UV Bellcurve Explains Radiation Behaviour

Published: Mon 1 Nov 2004 01:37 PM
1 November 2004
UV Bellcurve Explains Radiation Behaviour
Organisations concerned about the risks associated with Ultraviolet radiation in New Zealand have come up with a new graphic device to help Kiwis understand the way in which Ultraviolet radiation works.
It made its first appearances in the media at Labour Weekend.
It is one of the ways in which SunSmart partners, the Cancer Society and the Health Sponsorship Council, along with the New Zealand MetService and NIWA, are working together to ensure people are aware of the extreme risks of UV and how to minimise these.
One year ago, the Ultraviolet Index (UVI) was introduced as a way of warning New Zealanders of the level of Ultraviolet radiation in the atmosphere which causes sunburn leading to potentially deadly skin cancers.
The Ultraviolet Index (UVI) is an international, scientific measure of the levels of Ultraviolet radiation (UVR) in the environment.
The index measures the levels from 1 (low risk) through to the extremes of 11 to 15.
The Ultraviolet radiation in New Zealand’s environment is highest during January, when it can get as high as 14 in Northland. In these extremes, over-exposure can lead to skin cancer says Cancer Society SunSmart spokesperson Wendy Billingsley.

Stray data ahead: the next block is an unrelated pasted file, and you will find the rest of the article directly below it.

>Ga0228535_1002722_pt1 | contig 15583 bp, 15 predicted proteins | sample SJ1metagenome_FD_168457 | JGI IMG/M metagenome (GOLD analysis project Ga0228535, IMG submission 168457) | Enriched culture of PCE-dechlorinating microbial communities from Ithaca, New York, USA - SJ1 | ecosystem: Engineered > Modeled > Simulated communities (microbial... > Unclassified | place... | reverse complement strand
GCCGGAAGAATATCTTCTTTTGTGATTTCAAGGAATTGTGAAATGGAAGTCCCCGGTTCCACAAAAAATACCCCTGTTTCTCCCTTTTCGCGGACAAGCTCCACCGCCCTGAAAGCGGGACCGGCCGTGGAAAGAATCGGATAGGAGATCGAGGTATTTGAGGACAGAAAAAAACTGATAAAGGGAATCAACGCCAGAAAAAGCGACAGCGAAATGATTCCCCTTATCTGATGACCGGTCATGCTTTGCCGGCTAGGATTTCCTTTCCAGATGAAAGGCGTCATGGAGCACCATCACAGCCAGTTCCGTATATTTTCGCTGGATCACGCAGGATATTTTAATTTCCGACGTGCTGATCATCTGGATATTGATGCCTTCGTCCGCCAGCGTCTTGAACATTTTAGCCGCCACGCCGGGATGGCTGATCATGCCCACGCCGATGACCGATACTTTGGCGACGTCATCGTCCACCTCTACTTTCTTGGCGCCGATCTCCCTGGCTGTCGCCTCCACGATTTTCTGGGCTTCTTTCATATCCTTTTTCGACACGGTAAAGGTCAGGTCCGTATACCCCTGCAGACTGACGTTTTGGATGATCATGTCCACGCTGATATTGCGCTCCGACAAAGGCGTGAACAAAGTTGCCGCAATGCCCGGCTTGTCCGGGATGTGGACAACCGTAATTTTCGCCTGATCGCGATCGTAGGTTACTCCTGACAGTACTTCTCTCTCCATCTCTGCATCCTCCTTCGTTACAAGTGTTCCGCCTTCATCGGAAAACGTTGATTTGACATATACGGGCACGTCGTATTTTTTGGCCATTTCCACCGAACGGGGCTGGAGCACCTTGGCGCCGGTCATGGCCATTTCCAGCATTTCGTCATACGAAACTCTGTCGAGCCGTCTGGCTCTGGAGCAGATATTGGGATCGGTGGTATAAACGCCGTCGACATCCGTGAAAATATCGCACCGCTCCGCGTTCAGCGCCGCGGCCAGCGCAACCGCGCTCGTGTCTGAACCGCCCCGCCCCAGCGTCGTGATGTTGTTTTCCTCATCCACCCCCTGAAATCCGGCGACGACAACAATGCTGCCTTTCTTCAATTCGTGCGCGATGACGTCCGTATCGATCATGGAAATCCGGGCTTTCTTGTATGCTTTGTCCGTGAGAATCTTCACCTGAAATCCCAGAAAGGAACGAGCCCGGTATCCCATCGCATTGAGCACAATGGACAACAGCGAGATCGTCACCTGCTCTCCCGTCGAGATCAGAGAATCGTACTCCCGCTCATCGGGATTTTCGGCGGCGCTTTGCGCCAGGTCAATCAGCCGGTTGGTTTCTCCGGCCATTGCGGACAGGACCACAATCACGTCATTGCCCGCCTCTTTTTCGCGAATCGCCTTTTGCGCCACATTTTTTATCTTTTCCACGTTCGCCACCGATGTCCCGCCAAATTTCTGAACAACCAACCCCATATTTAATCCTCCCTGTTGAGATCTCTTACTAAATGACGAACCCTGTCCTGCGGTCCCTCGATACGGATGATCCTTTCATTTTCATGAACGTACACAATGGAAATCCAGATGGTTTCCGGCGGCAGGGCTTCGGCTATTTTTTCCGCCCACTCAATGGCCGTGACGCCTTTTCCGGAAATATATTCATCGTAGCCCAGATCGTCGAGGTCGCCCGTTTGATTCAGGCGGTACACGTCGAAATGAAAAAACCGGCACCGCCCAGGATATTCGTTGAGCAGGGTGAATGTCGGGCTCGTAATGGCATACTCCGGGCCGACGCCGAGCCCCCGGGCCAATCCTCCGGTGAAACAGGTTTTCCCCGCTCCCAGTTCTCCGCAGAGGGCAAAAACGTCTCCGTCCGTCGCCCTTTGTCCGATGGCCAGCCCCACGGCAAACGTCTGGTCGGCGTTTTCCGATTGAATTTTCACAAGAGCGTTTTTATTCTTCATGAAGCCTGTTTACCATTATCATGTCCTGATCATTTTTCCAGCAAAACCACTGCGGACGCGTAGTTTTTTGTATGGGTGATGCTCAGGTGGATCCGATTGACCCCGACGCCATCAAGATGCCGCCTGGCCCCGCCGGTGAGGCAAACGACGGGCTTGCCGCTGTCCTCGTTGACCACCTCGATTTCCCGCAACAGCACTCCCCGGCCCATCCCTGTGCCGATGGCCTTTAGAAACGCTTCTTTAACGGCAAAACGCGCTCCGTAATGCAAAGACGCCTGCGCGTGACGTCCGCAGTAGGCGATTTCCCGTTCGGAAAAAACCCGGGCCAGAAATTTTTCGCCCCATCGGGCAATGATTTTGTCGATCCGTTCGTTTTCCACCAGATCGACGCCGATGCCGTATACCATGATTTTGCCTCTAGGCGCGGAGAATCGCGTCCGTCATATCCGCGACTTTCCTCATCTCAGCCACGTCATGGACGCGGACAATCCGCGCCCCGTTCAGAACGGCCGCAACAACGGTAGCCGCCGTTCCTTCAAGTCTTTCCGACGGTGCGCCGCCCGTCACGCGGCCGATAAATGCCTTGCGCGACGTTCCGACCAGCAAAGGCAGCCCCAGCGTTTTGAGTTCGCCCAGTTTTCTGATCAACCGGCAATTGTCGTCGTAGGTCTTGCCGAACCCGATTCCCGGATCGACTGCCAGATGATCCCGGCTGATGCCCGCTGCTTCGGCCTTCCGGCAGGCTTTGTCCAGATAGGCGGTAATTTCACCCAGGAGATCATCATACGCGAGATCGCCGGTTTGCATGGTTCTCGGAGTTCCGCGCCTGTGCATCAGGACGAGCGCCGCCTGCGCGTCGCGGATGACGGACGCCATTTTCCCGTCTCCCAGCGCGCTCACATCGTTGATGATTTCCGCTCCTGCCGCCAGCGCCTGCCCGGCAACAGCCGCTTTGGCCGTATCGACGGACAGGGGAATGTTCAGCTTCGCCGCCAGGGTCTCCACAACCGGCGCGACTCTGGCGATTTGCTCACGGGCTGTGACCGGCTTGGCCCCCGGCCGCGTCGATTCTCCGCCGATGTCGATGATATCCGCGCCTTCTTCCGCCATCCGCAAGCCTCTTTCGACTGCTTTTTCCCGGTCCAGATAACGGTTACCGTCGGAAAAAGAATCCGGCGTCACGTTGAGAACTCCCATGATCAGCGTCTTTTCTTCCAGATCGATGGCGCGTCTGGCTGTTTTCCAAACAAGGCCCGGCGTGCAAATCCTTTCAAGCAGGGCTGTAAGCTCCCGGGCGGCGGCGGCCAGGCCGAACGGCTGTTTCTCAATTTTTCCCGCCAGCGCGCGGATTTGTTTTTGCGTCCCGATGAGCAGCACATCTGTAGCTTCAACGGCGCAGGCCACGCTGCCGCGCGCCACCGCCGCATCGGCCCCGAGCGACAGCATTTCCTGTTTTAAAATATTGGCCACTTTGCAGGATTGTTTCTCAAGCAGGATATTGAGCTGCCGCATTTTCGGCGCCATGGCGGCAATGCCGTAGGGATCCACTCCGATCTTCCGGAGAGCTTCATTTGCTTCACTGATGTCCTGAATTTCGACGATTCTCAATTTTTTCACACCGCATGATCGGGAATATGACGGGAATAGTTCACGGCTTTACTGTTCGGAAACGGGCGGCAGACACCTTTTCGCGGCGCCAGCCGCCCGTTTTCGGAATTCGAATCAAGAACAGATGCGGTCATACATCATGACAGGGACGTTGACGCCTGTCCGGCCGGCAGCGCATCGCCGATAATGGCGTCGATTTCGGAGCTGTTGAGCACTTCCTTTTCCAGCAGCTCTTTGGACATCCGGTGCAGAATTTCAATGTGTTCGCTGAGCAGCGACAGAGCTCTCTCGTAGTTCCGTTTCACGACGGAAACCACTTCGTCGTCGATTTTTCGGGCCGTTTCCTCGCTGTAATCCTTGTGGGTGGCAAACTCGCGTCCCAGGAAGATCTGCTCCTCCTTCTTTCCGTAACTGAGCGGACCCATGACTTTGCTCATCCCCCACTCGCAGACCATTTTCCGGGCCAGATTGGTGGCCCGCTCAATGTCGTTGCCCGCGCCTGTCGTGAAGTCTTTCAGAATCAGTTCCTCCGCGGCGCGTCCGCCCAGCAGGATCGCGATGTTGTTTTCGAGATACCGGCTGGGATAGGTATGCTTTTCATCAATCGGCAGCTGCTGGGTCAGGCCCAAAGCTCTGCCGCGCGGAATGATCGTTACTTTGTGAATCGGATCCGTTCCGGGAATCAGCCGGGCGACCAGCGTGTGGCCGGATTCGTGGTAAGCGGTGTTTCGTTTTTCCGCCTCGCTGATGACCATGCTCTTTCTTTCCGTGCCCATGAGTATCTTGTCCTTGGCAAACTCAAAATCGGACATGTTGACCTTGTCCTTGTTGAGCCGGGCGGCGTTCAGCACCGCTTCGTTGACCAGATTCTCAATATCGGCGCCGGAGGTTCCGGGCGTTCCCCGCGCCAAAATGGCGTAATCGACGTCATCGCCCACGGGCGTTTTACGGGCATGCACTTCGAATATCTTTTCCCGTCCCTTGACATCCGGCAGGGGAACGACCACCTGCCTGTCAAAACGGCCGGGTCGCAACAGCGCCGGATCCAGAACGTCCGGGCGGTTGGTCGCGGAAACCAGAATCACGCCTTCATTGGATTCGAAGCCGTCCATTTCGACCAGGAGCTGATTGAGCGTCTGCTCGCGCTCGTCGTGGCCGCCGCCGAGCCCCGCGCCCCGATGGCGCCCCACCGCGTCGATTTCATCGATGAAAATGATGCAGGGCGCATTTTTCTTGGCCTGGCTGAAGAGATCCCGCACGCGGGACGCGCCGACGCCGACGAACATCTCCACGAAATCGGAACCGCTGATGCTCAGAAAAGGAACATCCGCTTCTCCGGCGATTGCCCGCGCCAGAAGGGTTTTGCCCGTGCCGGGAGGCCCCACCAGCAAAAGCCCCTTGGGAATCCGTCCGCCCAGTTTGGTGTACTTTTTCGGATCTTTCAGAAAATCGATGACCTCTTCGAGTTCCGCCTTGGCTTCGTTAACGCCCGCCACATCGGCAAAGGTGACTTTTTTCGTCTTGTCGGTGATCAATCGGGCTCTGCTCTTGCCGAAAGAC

“Throughout a day UVR behaves in a predictable way. It is highest at solar noon, which is about 1pm during daylight saving months. Typically, during a New Zealand summer you will need to protect yourself at least between 11am and 4pm,” she says.
The new graphic is in the shape of a bell curve, showing how the level gradually rises through the levels of risk and then eases again after the midday peak.
Protection from over exposure to UVR is required when the UVI levels reach 6 and above, and this happens almost daily between October and March.
The media includes the UVI as part of their weather forecasting, and these forecasts are also available on MetService and SunSmart websites.
“Our research has shown that people want to know more about UV,” Ms Billingsley says. “We’ve set up a free mobile text information line where people can check the UV levels in their own area.”
The mobile number is 88 followed by the area code then send text to UVI.
SunSmart Week from November 14 – 20 will highlight many of the issues around New Zealand’s extreme UV exposure.

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